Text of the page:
Juliene Berk

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GLIMPSES OF SOUTHERN JEWISH ROOTS

What life was like for the early Jews in Florida. Stories of real people who settled there as they struggled to adapt and make this new place their home.
And a separate section comprised of 12 vignettes in the singular voice of Yankel, one of those early pioneers, who bears witness to the goings on that astound and enchant him in his new country.
CLICK ON "WORKS" FOR MORE INFORMATION AND PICTURES.

YANKEL IN AMERIKEH


Yankel's musings -- givings and misgivings; his wry observations and wise conclusions drawn in an unforgettably special voice.
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SELECTED WORKS:

Creative Non-Fiction
REVIEW: Most stories involving American Jews involve some aspect of the Holocaust, whether it is escape from Hitler's Germany, the recounting of its horrors, or of post-war angst and guilt. Few books address pre-World War II Jewish life, and even fewer the life of Romanian Jews in early 20th century Florida. Juliene Berk's new book, Call Her Blessed, chronicles the life of Romanian Jewish immigrants. Centering on the author's mother Lara, and based on her diary written in what must be heavily accented English, the book, although a bit slow at first to hold your attention, develops into a gripping saga of life in the developing South in the early 20th century. Beginning with Iasi, Romania, the author gradually and painstakingly develops the story of Lara, starting with her childhood a rearing by relatives, her courtship by Bercu Bercovici, the author's father, their emigration to the US, and their life in Jacksonville, Florida. Although religious and ethnic persecution forms an understandable and important subtext in stories of Jewish life, the author, although describing several incidents, most which do not directly involve her family, keeps them peripheral to the fundamental theme. The story centers around the author's mother, whose courage, beauty, grace, strength, stamina, wisdom, patience, and big heart makes me wonder how so much goodness could be found in one person. Through this portrait, Ms. Berk provides a backdrop of the urbanizing South which is surprising in its seeming ethnic tolerance, progressive outlook, and prominence, now only recently being regained. Woven into the tale are two world wars, both of which directly affected the family, the deadly 1918 flu epidemic, the tragic lynching of Leo Frank in Atlanta, and the deadly, barbaric pogrom in Kishinev. Embellished with snippets from Lara's diary, photographs, and extrapolations based on the recollections of relatives and friends, Ms. Berk spins a compelling tale of cultural assimilation, idiosyncrasies, hardship, and success. Her family, despite numerous business successes and failures, and personal triumphs and tragedies, perseveres, multiplies, and prospers. Indeed, the book, for the atmosphere it conveys, is in essence a paean to Lara, whose love for her family and her family's love for her suffuses the book with a warm glow. For anyone who shares my Jewish Romanian/Florida background, this book is an absolute must. For those curious about lesser-known aspects of the early 20th century south, or for those interested in pre-World War II southern Jewish life, or about Jewish immigrant culture, it is highly recommended.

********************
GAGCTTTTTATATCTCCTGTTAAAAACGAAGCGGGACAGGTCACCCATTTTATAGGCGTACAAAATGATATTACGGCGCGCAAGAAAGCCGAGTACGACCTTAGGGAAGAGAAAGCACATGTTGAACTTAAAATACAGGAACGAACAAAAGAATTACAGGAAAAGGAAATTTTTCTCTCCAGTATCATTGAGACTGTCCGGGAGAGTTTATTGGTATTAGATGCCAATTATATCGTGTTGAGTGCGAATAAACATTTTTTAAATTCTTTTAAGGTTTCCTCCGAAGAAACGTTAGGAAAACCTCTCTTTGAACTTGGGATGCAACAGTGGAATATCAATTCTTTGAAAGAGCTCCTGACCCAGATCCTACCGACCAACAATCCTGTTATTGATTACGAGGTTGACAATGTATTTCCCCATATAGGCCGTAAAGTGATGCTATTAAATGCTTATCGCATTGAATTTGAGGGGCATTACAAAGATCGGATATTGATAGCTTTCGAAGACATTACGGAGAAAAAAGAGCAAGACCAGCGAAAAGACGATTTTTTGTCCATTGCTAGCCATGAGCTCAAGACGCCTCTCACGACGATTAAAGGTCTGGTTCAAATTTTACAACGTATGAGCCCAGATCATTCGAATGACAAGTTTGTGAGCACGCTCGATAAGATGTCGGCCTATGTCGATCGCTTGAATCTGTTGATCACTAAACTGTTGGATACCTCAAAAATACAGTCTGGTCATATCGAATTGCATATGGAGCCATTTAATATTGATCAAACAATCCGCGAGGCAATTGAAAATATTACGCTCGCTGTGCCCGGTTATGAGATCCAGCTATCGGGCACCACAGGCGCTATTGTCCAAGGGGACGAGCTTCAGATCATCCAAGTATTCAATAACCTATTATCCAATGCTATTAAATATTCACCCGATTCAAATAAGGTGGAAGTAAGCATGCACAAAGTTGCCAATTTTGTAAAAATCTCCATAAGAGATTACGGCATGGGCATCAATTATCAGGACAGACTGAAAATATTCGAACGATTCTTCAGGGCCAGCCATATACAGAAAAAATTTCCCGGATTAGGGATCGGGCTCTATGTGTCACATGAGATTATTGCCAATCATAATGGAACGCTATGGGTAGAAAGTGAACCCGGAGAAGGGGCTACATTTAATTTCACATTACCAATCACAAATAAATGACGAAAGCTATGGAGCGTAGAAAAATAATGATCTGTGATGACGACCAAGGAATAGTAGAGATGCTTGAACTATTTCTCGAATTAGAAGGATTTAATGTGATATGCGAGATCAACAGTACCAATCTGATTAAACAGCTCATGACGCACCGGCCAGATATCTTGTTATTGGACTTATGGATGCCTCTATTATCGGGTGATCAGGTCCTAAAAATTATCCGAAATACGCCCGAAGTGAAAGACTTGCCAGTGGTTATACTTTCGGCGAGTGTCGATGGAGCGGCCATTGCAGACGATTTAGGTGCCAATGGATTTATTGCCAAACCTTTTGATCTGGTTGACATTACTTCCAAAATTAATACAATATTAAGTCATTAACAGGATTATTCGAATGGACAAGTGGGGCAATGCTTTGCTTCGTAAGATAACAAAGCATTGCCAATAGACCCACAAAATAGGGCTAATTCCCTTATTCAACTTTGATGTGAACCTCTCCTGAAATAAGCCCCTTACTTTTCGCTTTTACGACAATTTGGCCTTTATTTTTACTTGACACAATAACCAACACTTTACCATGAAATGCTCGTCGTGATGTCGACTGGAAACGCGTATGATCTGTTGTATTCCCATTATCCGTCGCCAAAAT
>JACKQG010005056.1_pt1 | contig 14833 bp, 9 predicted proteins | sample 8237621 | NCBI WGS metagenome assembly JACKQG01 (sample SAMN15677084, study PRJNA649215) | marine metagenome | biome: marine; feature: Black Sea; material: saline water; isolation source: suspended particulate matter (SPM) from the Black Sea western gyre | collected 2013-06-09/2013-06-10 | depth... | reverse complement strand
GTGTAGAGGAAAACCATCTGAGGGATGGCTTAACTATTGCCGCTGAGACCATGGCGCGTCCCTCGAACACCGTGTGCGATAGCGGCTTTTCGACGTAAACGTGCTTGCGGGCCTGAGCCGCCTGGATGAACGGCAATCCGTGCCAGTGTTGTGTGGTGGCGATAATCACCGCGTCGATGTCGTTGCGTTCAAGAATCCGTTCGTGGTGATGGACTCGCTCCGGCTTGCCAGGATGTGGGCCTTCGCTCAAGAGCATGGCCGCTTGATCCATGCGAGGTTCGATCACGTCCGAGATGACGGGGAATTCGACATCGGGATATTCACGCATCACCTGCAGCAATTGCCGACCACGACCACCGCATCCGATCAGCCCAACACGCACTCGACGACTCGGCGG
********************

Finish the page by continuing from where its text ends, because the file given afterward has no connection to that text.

e.g. Fiction, History, Magazine Articles, etc. goes here
Short stories and vignettes based on family members in CALL HER BLESSED
The world-renowned lover returns in the being of an irresistible cat.
PLAYS
Based on a true story set in America's South and Havana, Cuba at the beginning of the 20th century which deals with an Eastern European Jewish tradition of "special women."
Hugo von Hofmannsthal is credited with creating the greatest female character ever to tread the operatic boards--Marie Therese (Die Marschallin in the opera DER ROSENKAVALIER). She was his Muse, his Goddess, his ideal woman. He created his GALATEA according to patriarchal culture which not only put a female Muse at the beck and call of the artist, but also dictated that ALL incarnations of Aphrodite--all females --be innately subservient to males. In this play the artist's creation comes to life as a vibrant, seeking, uncertain, loving human being who is now free to be her SELF and to love whomever and however she chooses. This famous myth is stood on its heels breaking tradition by regarding it from the matriarchal point of view.

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